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Wednesday, December 9, 2009
Texas Tech team review

By ESPN.com staff
ESPN.com

Texas Tech was expected to be a team in transition this season after losing key players such as Michael Crabtree and Graham Harrell from last season’s South Division champions.

But the Red Raiders’ evolution was even more radical than expected. Injuries caused coach Mike Leach to go with three quarterbacks to start games this season, shuffling through Steven Sheffield, Taylor Potts and Seth Doege. Before this year, Leach had never started a backup quarterback.

All things being considered, the Red Raiders’ 8-4 record was better than expected, especially the way it was achieved. With a consistent running game -- at least by Tech’s standards -- and a sack-happy defense that led the conference with 39 sacks, the Alamo Bowl berth was a nice reward.

Tech quarterbacks combined to pass for 4,568 yards and 35 touchdowns, but the real story was the play of running back Baron Batch and a receiver-by-committee grouping that filled in for Crabtree by having nine different players with at least 24 receptions.

Other than a surprise blowout home loss against Texas A&M, the defense played well down the stretch. Ruffin McNeill’s unit limited opponents to 14 points or fewer in four of its last seven games. It was the kind of performance that can lead to the defense getting some notoriety around Lubbock, too.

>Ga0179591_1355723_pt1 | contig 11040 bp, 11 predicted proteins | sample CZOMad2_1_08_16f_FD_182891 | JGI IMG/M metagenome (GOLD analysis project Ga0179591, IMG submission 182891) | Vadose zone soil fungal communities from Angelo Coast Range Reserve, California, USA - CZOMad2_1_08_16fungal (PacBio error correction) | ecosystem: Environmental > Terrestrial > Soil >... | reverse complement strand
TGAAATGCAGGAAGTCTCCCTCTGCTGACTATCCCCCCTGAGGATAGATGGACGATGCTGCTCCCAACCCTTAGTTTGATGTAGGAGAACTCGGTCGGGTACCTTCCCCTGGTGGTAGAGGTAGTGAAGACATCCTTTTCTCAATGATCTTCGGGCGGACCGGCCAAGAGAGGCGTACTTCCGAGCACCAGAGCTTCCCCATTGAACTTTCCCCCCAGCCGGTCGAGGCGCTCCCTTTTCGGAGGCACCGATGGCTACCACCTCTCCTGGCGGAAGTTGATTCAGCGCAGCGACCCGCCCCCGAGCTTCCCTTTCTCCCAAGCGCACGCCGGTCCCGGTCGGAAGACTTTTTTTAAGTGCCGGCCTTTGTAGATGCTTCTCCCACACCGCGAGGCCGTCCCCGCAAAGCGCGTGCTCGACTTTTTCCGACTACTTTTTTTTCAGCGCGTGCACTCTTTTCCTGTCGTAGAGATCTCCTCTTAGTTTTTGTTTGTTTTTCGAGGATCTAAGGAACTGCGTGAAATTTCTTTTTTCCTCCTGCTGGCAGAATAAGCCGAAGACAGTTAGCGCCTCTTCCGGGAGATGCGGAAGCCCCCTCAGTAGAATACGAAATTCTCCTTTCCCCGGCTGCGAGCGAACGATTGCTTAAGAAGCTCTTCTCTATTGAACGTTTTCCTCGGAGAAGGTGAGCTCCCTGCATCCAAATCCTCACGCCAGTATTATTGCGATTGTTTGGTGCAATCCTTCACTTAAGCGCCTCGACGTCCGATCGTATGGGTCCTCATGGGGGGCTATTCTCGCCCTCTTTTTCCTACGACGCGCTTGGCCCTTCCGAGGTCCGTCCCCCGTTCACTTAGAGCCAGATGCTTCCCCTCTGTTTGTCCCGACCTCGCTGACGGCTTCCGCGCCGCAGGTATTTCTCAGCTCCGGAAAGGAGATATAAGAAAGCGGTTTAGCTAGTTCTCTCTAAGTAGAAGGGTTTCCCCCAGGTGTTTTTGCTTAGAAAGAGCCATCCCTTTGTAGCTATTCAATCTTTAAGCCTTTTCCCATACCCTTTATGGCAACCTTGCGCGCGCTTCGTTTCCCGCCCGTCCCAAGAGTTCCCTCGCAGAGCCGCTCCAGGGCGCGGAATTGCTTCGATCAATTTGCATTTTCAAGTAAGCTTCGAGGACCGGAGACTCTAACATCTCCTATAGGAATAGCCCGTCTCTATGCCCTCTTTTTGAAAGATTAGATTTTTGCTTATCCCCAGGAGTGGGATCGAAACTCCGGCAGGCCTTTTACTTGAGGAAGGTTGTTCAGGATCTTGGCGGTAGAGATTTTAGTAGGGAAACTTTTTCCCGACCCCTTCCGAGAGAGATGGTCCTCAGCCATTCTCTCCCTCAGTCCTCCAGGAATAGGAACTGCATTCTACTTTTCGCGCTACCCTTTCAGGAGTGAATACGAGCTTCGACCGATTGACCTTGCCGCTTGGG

Offensive MVP: RB Baron Batch

With the varied collection of receivers and quarterbacks playing around him, Batch became the Red Raiders’ primary offensive threat, becoming the top run/receiver combination player for the Red Raiders since Taurean Henderson. Batch was hampered by an arm injury early in the season, but rebounded to finish with 784 rushing yards and 12 touchdowns and also added 51 receptions for 310 yards.

Defensive MVP: DE Brandon Sharpe

Texas’ late defensive renaissance was keyed by Sharpe, a junior college transfer who notched 13 of his school-record 15 sacks in Big 12 play. Sharpe entered the season with four career tackles, but quickly filled a void at the Red Raiders’ biggest presumed defensive positional weakness coming into the season. He had five multisack games, including four against Nebraska and 3.5 against Kansas.

Turning point: Oct. 3 vs. New Mexico

The Red Raiders were floundering after a 2-2 start capped by consecutive emotional losses to Texas and Houston. With players sniping at each other after the Houston loss and complaining about Leach on their Twitter accounts, the coach cut off their social networking privileges and suspended All-Big 12 guard Brandon Carter for a game. It got worse when Potts went down with an injury before halftime. But Sheffield rallied the offense for a 48-28 victory over the Lobos and followed it up with a seven-TD effort against Kansas State the following week. The late turnaround helped steer the Red Raiders to a fast finish that saw them win six of their last eight games.

What’s next?

The Red Raiders have a favorable Alamo Bowl matchup against suspension-wracked Michigan State. Tech’s passing game will be a test against a Michigan State team that ranks 96th nationally in pass efficiency defense and 103rd in pass defense. The return of Sheffield and Potts promises a quarterback controversy into the spring and beyond. And with a talented cast of returning skill players next season, the Red Raiders approach 2010 as a team that could contend for the South Division championship.